To put things further into perspective: a man is expected to carry the weight of his entire family because he is a man. That’s what men must do. He is allowed to neglect the feelings his wife possesses, for he has to make a concrete point that she is below him. He cannot show his love to his children because he has to be strong like that. He must be made of muscle and bones, not feelings and emotions. If his wife beats him or harasses him verbally, it’s not abuse. A man cannot be dominated by a woman physically or psychologically.
A woman is a piece of artefact; she isn’t allowed to have opinions or to make decisions because that’s the man’s job and women mustn’t meddle in men’s business. Only a mother can make a house a home, and of course that means that a woman has to devote her life to the service of her husband and children. A woman must build herself, so that she is able to be shown off as a ‘trophy wife’, almost as if a woman cannot have other aspirations than to marry well and live a ’comfortable’ life, building a family.
A young girl should and will learn that she is below men and this is a man’s world. Beauty, grace and softness should be embedded in her because she is only validated when a man validates her. It’s better if a girl learns that the four walls of her house are better than the outside world because she is an open treasury, but of course, if she is violated, it’s her own fault for stepping out of the boundaries that were set for her and, most probably, her clothing.
A boy cannot hold his friend’s hand, comfort them with an embrace, or express their frustration with tears because that is what girls do; well, that, or he’s gay.
Forget that skirts and heels were originally made for men; if he wears them, he’s gay. A boy cannot wear makeup because that is gay, too. Almost as if being gay was a contagious, life-threatening disease. A boy is ‘cool’ if he is able to run through girls like water through fingers because deep-etched emotions are not something one should find in a boy. A boy’s image is determined by great physique, height and a deep voice. A boy cannot be taken advantage of and violated because boys always consent. It runs in their blood to be sexually raging, and if a boy doesn’t enjoy what he gets, he must be gay.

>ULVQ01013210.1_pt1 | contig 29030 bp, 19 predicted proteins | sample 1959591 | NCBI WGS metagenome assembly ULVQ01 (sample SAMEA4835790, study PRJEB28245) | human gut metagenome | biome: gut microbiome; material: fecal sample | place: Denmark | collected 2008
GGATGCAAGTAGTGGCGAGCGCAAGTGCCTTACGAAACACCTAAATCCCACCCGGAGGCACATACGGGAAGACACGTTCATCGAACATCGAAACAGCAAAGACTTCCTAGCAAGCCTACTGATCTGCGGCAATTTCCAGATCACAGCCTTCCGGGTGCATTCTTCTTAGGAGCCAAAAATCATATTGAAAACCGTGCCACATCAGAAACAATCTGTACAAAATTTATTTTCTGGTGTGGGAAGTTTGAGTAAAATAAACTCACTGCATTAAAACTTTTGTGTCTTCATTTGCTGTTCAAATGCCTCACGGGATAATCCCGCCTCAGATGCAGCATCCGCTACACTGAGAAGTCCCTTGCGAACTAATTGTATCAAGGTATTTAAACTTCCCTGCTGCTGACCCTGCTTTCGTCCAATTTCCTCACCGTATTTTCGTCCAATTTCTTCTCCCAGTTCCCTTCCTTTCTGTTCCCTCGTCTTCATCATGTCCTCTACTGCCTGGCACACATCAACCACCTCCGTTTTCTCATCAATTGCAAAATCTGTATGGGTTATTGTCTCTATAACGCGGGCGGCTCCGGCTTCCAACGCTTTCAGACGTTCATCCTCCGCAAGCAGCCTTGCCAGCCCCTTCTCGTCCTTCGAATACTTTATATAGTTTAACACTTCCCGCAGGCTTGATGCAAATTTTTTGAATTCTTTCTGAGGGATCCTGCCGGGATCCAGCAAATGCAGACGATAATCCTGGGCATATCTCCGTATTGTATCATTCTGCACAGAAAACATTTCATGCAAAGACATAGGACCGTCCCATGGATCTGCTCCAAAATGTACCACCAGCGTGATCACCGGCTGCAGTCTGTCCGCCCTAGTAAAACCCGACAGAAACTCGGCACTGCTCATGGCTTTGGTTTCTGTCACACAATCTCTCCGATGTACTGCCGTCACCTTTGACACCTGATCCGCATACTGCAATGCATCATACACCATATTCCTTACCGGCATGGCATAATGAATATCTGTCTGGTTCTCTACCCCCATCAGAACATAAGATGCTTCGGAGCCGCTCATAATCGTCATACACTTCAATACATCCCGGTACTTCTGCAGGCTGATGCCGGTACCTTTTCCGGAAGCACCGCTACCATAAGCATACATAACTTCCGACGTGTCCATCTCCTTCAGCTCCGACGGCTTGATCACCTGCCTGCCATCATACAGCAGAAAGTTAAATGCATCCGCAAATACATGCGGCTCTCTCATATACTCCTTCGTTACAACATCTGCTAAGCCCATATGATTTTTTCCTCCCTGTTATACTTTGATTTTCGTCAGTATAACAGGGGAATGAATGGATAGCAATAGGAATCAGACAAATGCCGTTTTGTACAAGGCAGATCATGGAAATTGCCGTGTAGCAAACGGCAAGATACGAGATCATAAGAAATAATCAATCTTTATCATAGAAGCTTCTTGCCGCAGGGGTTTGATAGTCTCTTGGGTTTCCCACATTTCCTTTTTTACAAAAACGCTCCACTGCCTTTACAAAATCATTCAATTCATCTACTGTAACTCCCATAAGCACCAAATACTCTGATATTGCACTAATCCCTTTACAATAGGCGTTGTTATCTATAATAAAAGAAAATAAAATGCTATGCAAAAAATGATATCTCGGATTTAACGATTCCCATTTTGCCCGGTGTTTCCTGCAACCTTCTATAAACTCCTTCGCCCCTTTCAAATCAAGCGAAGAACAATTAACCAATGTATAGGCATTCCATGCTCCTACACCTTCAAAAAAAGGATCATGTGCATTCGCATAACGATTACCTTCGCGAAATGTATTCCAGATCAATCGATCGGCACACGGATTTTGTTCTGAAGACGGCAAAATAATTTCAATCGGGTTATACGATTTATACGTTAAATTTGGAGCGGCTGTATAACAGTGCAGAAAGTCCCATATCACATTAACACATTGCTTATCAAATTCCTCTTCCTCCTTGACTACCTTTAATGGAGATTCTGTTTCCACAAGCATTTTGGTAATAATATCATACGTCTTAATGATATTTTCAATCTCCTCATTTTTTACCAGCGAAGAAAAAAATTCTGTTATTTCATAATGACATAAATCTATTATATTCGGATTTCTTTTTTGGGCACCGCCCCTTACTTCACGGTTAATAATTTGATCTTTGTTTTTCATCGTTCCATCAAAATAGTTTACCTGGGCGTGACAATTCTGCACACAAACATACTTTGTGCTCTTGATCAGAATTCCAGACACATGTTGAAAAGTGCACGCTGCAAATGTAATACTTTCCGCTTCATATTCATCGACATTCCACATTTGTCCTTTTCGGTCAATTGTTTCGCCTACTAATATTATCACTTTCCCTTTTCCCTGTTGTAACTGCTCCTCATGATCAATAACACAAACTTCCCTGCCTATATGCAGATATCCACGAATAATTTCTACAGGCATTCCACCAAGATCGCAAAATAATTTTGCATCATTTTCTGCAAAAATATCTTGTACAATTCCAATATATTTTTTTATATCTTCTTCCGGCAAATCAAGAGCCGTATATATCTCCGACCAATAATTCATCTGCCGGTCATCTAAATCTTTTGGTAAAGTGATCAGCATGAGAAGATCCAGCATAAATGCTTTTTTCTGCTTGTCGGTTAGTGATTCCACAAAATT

If an individual is in a homosexual relationship, one of them has to be the man and the other should be the woman of the relationship, because otherwise it wouldn’t make sense for someone to date their own gender.
If someone is confused about their gender, it’s either a phase or, of course, because they’re gay.
The above might seem too direct and blunt, but the unfortunate truth is, these are notions which still openly exist and thrive in our society. As a matter of fact, these are probably not the only conceptions, either.
Of course, an individual is entitled to their opinions and preferences, but that doesn’t and shouldn’t permit them to be disrespectful by bashing or brushing off others’ preferences and enforcing them to conform to their own ideals.
It also doesn’t mean that somebody must defy the society by breaking all stereotypes, just to spite it.
The message is that an individual should be able to live comfortably, without having to worry about fitting into an image and we, as members of a society and communities, could be comparatively more tolerant and empathetic. Respect comes mutually, and understanding is a beautiful thing. Also, it costs no money for one to mind one’s own business.
When Slash comes onto the stage with his electric guitar, the audience does not care about his long hair; they care about the beautiful music he makes, and that is all that matters.
All humans are born with free will, in diversity, and for another human to decide that there should be a particular way to live and behave seems unsettling. After all, human’s strength lies in the differences, and coming to terms with those differences and accepting them brings about sustenance to a society, which indirectly turns towards progression to bigger fulfillments like world peace which, realistically speaking, seems like a far-off utopia, but it does happen to be a world that can be built one change of perspective at a time. (Nang Sanie is the winner of The Arunachal Times’ scholarship in the undergraduate category.)